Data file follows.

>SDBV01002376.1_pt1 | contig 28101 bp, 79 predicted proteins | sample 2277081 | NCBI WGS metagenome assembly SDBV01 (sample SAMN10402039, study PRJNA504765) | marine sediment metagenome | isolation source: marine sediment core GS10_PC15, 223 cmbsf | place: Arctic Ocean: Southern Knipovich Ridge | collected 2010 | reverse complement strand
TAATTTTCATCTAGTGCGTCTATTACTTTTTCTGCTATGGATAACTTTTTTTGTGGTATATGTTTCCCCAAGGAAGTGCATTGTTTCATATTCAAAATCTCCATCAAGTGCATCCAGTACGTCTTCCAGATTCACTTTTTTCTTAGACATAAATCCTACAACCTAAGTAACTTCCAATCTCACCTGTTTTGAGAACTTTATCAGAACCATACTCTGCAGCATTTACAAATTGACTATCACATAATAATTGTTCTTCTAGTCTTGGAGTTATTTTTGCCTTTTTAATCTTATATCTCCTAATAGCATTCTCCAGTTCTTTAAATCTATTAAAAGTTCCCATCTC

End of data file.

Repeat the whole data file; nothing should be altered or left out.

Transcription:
>SDBV01002376.1_pt1 | contig 28101 bp, 79 predicted proteins | sample 2277081 | NCBI WGS metagenome assembly SDBV01 (sample SAMN10402039, study PRJNA504765) | marine sediment metagenome | isolation source: marine sediment core GS10_PC15, 223 cmbsf | place: Arctic Ocean: Southern Knipovich Ridge | collected 2010 | reverse complement strand
TAATTTTCATCTAGTGCGTCTATTACTTTTTCTGCTATGGATAACTTTTTTTGTGGTATATGTTTCCCCAAGGAAGTGCATTGTTTCATATTCAAAATCTCCATCAAGTGCATCCAGTACGTCTTCCAGATTCACTTTTTTCTTAGACATAAATCCTACAACCTAAGTAACTTCCAATCTCACCTGTTTTGAGAACTTTATCAGAACCATACTCTGCAGCATTTACAAATTGACTATCACATAATAATTGTTCTTCTAGTCTTGGAGTTATTTTTGCCTTTTTAATCTTATATCTCCTAATAGCATTCTCCAGTTCTTTAAATCTATTAAAAGTTCCCATCTC